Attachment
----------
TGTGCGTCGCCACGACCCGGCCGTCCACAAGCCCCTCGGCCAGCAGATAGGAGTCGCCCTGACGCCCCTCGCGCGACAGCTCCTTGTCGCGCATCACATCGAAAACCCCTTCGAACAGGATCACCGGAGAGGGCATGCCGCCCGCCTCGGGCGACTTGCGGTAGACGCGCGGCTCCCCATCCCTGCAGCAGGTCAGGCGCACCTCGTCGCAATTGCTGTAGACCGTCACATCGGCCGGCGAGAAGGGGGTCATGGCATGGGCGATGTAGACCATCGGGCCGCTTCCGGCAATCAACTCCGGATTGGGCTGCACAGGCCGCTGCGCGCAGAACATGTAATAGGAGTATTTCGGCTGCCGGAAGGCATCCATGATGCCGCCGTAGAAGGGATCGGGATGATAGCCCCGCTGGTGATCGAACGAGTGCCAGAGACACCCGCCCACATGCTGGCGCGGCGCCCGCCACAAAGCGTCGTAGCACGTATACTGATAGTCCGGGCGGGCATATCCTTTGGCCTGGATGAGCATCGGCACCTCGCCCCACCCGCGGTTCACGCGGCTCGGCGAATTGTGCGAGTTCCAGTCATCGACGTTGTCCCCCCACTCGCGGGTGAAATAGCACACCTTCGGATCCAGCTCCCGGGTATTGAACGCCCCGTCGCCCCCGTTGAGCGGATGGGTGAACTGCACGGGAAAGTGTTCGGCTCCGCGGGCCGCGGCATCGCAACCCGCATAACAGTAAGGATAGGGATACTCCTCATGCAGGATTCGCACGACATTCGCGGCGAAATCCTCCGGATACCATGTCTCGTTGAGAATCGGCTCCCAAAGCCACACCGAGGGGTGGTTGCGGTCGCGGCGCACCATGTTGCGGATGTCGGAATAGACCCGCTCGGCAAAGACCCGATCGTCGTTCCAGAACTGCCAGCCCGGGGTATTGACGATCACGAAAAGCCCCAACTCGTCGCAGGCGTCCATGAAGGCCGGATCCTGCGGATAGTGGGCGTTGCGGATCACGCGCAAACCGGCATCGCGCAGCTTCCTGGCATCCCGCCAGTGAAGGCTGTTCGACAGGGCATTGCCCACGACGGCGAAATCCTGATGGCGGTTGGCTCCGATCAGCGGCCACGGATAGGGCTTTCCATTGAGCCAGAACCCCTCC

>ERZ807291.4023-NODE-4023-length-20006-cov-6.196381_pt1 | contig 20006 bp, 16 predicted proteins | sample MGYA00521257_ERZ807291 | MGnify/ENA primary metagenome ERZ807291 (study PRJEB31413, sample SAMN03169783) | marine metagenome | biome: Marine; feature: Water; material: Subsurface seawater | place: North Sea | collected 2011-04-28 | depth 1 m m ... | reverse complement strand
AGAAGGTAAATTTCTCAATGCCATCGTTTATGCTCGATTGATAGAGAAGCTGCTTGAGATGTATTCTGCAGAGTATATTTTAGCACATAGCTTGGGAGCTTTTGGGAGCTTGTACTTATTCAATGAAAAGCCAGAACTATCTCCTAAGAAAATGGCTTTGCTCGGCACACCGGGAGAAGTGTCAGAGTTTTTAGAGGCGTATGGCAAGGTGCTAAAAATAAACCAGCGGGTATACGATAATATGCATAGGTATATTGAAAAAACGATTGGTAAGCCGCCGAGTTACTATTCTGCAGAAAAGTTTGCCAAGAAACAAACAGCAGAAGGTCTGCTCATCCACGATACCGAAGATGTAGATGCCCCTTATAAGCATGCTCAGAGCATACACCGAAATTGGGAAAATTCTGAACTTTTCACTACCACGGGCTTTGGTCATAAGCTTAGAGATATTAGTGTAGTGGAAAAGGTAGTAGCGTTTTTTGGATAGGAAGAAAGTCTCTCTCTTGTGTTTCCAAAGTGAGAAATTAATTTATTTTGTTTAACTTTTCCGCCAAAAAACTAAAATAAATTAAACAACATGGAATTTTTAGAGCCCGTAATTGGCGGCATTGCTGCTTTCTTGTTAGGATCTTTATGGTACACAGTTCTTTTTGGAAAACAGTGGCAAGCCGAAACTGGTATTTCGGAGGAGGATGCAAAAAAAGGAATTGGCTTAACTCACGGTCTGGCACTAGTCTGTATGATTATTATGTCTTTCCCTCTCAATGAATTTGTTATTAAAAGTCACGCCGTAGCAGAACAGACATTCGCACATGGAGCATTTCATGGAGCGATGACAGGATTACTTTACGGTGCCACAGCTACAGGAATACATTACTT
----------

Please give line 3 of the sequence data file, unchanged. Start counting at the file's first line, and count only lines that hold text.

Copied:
AGAAGGTAAATTTCTCAATGCCATCGTTTATGCTCGATTGATAGAGAAGCTGCTTGAGATGTATTCTGCAGAGTATATTTTAGCACATAGCTTGGGAGCTTTTGGGAGCTTGTACTTATTCAATGAAAAGCCAGAACTATCTCCTAAGAAAATGGCTTTGCTCGGCACACCGGGAGAAGTGTCAGAGTTTTTAGAGGCGTATGGCAAGGTGCTAAAAATAAACCAGCGGGTATACGATAATATGCATAGGTATATTGAAAAAACGATTGGTAAGCCGCCGAGTTACTATTCTGCAGAAAAGTTTGCCAAGAAACAAACAGCAGAAGGTCTGCTCATCCACGATACCGAAGATGTAGATGCCCCTTATAAGCATGCTCAGAGCATACACCGAAATTGGGAAAATTCTGAACTTTTCACTACCACGGGCTTTGGTCATAAGCTTAGAGATATTAGTGTAGTGGAAAAGGTAGTAGCGTTTTTTGGATAGGAAGAAAGTCTCTCTCTTGTGTTTCCAAAGTGAGAAATTAATTTATTTTGTTTAACTTTTCCGCCAAAAAACTAAAATAAATTAAACAACATGGAATTTTTAGAGCCCGTAATTGGCGGCATTGCTGCTTTCTTGTTAGGATCTTTATGGTACACAGTTCTTTTTGGAAAACAGTGGCAAGCCGAAACTGGTATTTCGGAGGAGGATGCAAAAAAAGGAATTGGCTTAACTCACGGTCTGGCACTAGTCTGTATGATTATTATGTCTTTCCCTCTCAATGAATTTGTTATTAAAAGTCACGCCGTAGCAGAACAGACATTCGCACATGGAGCATTTCATGGAGCGATGACAGGATTACTTTACGGTGCCACAGCTACAGGAATACATTACTT